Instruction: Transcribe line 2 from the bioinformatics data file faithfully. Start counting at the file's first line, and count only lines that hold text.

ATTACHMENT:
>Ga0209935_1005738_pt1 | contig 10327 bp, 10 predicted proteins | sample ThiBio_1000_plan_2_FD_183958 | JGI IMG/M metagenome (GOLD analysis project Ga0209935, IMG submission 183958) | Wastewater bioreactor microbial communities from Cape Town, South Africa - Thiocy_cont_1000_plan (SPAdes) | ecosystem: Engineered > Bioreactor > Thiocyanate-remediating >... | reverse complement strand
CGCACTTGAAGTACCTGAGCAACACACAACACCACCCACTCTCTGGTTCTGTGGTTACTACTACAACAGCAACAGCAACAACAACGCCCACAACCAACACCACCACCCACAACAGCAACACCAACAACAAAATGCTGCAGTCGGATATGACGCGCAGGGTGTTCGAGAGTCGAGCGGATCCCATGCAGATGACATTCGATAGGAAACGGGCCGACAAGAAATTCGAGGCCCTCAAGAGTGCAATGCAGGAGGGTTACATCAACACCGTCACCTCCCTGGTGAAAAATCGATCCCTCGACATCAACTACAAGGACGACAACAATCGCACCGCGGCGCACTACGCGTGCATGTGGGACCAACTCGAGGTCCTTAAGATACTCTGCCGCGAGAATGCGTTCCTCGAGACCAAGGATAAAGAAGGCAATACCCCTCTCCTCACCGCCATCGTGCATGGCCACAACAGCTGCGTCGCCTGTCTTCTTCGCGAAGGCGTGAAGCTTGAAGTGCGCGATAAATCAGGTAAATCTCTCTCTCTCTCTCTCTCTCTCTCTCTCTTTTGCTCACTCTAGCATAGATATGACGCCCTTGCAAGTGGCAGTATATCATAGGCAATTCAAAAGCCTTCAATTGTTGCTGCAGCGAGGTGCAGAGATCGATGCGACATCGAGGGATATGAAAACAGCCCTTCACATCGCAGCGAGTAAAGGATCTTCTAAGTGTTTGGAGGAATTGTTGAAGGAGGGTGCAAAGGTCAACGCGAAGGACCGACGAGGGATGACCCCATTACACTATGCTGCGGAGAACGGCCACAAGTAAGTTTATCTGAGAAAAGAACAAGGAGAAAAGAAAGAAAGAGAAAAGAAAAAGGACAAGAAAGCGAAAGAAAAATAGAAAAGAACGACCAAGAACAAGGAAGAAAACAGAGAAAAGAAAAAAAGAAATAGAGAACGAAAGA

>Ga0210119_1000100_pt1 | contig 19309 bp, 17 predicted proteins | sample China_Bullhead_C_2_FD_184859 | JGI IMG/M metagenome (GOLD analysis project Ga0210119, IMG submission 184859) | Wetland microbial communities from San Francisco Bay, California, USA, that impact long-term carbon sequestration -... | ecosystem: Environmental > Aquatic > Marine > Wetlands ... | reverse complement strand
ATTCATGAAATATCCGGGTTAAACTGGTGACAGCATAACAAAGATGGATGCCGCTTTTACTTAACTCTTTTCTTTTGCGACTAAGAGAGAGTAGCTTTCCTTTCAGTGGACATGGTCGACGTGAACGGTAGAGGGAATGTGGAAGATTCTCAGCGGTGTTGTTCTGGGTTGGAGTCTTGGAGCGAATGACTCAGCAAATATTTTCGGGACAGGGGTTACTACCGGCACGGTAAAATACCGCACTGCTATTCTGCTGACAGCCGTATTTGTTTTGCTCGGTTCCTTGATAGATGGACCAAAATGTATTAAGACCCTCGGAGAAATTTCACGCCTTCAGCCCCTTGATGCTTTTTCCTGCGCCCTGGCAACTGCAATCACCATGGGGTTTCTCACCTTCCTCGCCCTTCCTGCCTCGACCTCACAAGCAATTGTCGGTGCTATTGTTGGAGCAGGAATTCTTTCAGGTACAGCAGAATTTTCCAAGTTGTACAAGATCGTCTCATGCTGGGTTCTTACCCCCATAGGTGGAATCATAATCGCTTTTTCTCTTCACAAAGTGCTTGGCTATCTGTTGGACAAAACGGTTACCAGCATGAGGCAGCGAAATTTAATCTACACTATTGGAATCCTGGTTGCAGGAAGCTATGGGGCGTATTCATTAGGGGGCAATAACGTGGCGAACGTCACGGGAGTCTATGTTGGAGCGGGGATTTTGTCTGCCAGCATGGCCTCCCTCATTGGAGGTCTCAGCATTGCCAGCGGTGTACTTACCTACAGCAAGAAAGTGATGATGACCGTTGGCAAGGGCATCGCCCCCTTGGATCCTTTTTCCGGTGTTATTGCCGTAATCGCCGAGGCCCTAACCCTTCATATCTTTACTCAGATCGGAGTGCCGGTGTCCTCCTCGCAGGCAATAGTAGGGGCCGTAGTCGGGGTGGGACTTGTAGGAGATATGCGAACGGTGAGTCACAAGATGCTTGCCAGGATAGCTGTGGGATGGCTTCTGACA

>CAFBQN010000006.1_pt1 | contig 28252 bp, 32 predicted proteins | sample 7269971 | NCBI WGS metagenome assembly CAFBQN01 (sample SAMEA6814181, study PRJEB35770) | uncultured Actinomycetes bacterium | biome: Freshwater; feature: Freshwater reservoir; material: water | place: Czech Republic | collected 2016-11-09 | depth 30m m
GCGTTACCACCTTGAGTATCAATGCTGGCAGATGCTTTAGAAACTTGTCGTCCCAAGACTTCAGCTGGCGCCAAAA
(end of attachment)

CGCACTTGAAGTACCTGAGCAACACACAACACCACCCACTCTCTGGTTCTGTGGTTACTACTACAACAGCAACAGCAACAACAACGCCCACAACCAACACCACCACCCACAACAGCAACACCAACAACAAAATGCTGCAGTCGGATATGACGCGCAGGGTGTTCGAGAGTCGAGCGGATCCCATGCAGATGACATTCGATAGGAAACGGGCCGACAAGAAATTCGAGGCCCTCAAGAGTGCAATGCAGGAGGGTTACATCAACACCGTCACCTCCCTGGTGAAAAATCGATCCCTCGACATCAACTACAAGGACGACAACAATCGCACCGCGGCGCACTACGCGTGCATGTGGGACCAACTCGAGGTCCTTAAGATACTCTGCCGCGAGAATGCGTTCCTCGAGACCAAGGATAAAGAAGGCAATACCCCTCTCCTCACCGCCATCGTGCATGGCCACAACAGCTGCGTCGCCTGTCTTCTTCGCGAAGGCGTGAAGCTTGAAGTGCGCGATAAATCAGGTAAATCTCTCTCTCTCTCTCTCTCTCTCTCTCTCTTTTGCTCACTCTAGCATAGATATGACGCCCTTGCAAGTGGCAGTATATCATAGGCAATTCAAAAGCCTTCAATTGTTGCTGCAGCGAGGTGCAGAGATCGATGCGACATCGAGGGATATGAAAACAGCCCTTCACATCGCAGCGAGTAAAGGATCTTCTAAGTGTTTGGAGGAATTGTTGAAGGAGGGTGCAAAGGTCAACGCGAAGGACCGACGAGGGATGACCCCATTACACTATGCTGCGGAGAACGGCCACAAGTAAGTTTATCTGAGAAAAGAACAAGGAGAAAAGAAAGAAAGAGAAAAGAAAAAGGACAAGAAAGCGAAAGAAAAATAGAAAAGAACGACCAAGAACAAGGAAGAAAACAGAGAAAAGAAAAAAAGAAATAGAGAACGAAAGA